With Power Sprayer Components - Start With The Tank

Posted by Andrew Greess on Jan 27th 2015

Tank size is critical. The first component of a power spray rig is the tank. Once tank size is determined, every other component can be selected. Tank size should be the largest one needed to support the average or expected daily workload. Select a tank large enough so a technician isn’t constantly refilling, which kills productivity and can annoy customers who don’t like vendors using the customer’s water. The tank must be small enough to fit in the truck and keep the load (weight of the water) within the truck’s safe handling capacity.

If the company doesn’t have the vehicle, use this formula to determine tank size:

(Average number of stops per day) x (average number of gallons applied per stop) + small safety margin = recommended tank size.

Example: The plan is to make 12 stops pa day and apply 5 gallons of product per stop. 12 stops x 5 gallons = 60 gallons plus a 5% safety factor (10% x 60 gallons = 3 gallons). The tank size should be at least 63 gallons. Tanks don’t come in 63-gallon sizes, so the next larger size is 65 gallons, which is your minimum starting point.

It’s better to have too many gallons than not enough. Having to stop to refill the tank will hurt productivity and often angers the customer whose water you’re using to fill the tank. Remember, a larger tank can always be partially filled if that’s all the day’s workload requires.

If the tank is 100 gallons, but the tech knows he’ll only need 50 gallons for the day’s work, fill the tank halfway, which is preferable to having a 50-gallon tank and having to refill it to finish the day’s jobs. This assumes the truck has the capacity (weight and space) to handle the tank.

If the company already has the vehicle, tank size might be limited. For example, don’t put more than 50 or 65 gallons in a compact pickup truck. Those who put too large a tank in a small truck pay for it by having to frequently replace brakes, tires, suspension and transmission.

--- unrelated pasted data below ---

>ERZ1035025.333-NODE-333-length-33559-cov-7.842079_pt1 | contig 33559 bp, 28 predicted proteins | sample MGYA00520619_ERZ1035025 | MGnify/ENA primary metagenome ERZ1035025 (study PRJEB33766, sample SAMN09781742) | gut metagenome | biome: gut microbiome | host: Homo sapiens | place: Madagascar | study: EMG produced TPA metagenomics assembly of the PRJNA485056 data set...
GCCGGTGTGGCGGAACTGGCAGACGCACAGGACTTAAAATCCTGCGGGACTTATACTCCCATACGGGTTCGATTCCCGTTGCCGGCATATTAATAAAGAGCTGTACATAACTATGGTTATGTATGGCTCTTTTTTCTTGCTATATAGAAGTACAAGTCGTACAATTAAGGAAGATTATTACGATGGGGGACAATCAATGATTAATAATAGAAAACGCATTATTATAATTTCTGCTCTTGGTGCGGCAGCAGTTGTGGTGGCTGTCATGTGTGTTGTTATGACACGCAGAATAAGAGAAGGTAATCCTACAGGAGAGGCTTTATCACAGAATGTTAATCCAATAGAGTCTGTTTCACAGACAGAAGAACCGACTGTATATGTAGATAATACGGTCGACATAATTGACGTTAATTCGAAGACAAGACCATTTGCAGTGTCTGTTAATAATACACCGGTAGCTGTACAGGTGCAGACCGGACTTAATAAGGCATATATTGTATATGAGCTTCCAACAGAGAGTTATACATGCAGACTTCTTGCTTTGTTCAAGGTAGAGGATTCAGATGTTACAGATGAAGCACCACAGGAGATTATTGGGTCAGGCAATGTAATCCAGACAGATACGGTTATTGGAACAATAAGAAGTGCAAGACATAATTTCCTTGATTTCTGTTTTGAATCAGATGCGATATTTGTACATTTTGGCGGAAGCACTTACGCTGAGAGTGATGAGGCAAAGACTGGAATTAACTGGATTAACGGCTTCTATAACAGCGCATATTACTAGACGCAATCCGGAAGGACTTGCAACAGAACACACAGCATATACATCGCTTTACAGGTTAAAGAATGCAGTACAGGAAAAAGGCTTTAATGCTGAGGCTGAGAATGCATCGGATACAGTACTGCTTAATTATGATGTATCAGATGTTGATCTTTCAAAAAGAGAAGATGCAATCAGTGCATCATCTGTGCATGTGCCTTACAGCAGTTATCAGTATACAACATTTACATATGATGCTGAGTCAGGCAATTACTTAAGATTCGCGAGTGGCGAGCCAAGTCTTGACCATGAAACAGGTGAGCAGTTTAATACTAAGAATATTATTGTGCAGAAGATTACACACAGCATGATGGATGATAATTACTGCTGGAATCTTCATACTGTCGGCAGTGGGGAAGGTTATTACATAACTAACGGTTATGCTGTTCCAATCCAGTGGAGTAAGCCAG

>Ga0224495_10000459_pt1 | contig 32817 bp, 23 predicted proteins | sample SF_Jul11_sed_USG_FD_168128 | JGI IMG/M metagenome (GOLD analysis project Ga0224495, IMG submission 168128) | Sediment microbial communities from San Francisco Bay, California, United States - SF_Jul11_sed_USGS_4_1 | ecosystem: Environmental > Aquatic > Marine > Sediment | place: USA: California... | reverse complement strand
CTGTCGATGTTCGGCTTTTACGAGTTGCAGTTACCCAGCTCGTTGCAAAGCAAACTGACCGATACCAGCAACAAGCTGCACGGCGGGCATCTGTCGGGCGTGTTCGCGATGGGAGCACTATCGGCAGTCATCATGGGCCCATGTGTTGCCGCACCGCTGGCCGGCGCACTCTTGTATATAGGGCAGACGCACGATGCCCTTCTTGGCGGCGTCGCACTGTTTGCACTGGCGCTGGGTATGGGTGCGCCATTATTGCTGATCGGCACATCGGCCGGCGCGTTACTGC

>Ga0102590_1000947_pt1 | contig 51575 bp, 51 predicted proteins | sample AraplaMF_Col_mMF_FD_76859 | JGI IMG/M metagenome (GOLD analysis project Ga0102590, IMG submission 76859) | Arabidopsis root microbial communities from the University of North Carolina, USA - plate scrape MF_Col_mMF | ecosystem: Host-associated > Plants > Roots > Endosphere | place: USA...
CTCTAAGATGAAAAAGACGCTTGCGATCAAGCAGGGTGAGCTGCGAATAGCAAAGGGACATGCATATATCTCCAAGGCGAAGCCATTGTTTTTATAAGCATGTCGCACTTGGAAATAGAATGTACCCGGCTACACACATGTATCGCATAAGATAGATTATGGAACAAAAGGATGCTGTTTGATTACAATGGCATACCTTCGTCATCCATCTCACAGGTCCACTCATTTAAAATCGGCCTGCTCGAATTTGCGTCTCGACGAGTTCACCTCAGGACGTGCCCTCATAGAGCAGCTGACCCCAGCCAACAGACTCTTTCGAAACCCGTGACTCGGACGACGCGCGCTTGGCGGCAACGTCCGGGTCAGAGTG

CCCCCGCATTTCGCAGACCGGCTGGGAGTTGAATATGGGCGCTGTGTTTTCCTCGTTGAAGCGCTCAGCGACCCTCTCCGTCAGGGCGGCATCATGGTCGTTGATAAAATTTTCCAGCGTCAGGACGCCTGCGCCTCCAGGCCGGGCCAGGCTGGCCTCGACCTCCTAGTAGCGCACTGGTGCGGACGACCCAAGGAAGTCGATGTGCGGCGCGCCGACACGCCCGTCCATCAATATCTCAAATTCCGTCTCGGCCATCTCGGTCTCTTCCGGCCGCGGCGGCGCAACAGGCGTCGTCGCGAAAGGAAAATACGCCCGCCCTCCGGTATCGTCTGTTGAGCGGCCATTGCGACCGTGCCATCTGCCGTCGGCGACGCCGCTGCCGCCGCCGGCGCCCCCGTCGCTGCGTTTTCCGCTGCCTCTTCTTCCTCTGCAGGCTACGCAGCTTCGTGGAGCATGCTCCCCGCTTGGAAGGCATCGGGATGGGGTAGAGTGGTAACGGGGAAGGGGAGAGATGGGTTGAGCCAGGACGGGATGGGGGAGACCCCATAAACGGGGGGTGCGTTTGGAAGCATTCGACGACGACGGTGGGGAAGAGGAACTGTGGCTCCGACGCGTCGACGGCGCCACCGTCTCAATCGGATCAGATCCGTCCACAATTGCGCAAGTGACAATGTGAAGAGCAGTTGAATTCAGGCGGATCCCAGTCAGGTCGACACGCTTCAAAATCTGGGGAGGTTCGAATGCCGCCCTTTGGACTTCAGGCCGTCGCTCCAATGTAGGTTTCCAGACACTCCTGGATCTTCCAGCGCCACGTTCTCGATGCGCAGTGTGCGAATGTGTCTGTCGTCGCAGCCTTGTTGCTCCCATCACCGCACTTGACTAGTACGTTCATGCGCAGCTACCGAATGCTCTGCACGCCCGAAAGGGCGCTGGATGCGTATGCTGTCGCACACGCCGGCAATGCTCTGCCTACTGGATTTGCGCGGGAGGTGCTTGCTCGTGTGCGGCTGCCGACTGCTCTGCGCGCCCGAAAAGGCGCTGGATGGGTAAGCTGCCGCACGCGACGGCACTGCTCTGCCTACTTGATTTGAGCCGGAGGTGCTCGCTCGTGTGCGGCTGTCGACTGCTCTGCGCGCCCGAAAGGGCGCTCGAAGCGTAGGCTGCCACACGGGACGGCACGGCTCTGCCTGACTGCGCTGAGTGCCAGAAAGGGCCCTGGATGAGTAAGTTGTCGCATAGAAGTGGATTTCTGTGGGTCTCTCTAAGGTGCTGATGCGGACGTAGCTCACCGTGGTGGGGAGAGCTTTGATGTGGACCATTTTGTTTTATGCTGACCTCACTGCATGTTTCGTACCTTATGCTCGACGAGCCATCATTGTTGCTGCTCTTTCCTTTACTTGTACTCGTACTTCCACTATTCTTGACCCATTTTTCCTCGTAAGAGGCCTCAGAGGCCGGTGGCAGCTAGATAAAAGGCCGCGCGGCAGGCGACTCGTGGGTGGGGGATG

Most power sprayer tanks are made from polyethylene, a form of plastic, fiberglass or metal (usually steel or aluminum). Pros and cons of each include:

Poly tanks


It’s the least expensive type of tank.
It’s usually easy to see water level inside the tank.
They’re relatively cheap and easy to replace.
They can be plumbed from the top or bottom.
They’re usually manufactured by large companies and are available nationally.

It might not last as long as other types of tanks.

Fiberglass tanks

They’re durable
You can put advertising on the tank (e.g., phone number, company logo, etc.).

They’re more expensive than poly.
They usually can only be plumbed from the top.
You can’t tell how much water is in tank unless a sight gauge is installed.
They often require a steel frame for support, which adds cost and weight.
They’re more difficult to replace. Because fiberglass tanks are made locally with a custom mold, they can only be replaced by the company that built them. If that company has changed tank shape or is no longer in business, the tank won’t be available, and it’s likely significant modifications to the sprayer will be required to install a replacement tank.

Metal tanks

They’re the most durable.
They can be plumbed from the top or bottom.
You can put advertising on the tank (e.g., phone number, company logo, etc.)

They’re the most expensive.
They can add considerable weight to the sprayer.
You can’t tell how much water is in the tank unless a sight gauge is installed.
They can get hot under the summer sun.